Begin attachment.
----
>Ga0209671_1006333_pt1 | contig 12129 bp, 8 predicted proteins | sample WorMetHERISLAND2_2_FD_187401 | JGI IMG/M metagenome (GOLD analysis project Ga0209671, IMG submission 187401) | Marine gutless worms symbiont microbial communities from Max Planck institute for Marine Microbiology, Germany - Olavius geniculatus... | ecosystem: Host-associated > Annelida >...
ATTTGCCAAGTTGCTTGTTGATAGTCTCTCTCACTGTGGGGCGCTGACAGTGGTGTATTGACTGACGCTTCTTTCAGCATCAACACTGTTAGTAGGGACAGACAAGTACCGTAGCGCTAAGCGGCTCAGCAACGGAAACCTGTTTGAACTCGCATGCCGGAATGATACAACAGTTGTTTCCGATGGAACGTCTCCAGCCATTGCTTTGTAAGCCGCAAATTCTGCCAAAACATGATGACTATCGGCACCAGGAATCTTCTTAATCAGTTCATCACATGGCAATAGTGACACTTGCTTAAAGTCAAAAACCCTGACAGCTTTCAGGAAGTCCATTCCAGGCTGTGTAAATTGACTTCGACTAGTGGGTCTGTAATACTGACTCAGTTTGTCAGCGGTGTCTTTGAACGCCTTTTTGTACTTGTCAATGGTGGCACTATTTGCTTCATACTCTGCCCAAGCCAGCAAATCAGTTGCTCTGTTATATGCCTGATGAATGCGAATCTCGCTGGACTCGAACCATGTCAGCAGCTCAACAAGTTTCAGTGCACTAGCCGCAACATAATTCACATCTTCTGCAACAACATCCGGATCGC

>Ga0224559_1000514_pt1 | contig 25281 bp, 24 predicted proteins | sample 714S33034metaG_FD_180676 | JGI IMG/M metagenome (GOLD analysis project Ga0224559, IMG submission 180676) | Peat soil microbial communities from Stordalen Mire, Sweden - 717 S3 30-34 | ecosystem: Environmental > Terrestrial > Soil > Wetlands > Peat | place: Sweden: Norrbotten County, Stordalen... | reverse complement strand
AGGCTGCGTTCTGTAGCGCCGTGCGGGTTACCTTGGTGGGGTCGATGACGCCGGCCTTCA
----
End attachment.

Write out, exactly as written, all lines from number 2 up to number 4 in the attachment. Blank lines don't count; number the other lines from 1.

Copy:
ATTTGCCAAGTTGCTTGTTGATAGTCTCTCTCACTGTGGGGCGCTGACAGTGGTGTATTGACTGACGCTTCTTTCAGCATCAACACTGTTAGTAGGGACAGACAAGTACCGTAGCGCTAAGCGGCTCAGCAACGGAAACCTGTTTGAACTCGCATGCCGGAATGATACAACAGTTGTTTCCGATGGAACGTCTCCAGCCATTGCTTTGTAAGCCGCAAATTCTGCCAAAACATGATGACTATCGGCACCAGGAATCTTCTTAATCAGTTCATCACATGGCAATAGTGACACTTGCTTAAAGTCAAAAACCCTGACAGCTTTCAGGAAGTCCATTCCAGGCTGTGTAAATTGACTTCGACTAGTGGGTCTGTAATACTGACTCAGTTTGTCAGCGGTGTCTTTGAACGCCTTTTTGTACTTGTCAATGGTGGCACTATTTGCTTCATACTCTGCCCAAGCCAGCAAATCAGTTGCTCTGTTATATGCCTGATGAATGCGAATCTCGCTGGACTCGAACCATGTCAGCAGCTCAACAAGTTTCAGTGCACTAGCCGCAACATAATTCACATCTTCTGCAACAACATCCGGATCGC

>Ga0224559_1000514_pt1 | contig 25281 bp, 24 predicted proteins | sample 714S33034metaG_FD_180676 | JGI IMG/M metagenome (GOLD analysis project Ga0224559, IMG submission 180676) | Peat soil microbial communities from Stordalen Mire, Sweden - 717 S3 30-34 | ecosystem: Environmental > Terrestrial > Soil > Wetlands > Peat | place: Sweden: Norrbotten County, Stordalen... | reverse complement strand
AGGCTGCGTTCTGTAGCGCCGTGCGGGTTACCTTGGTGGGGTCGATGACGCCGGCCTTCA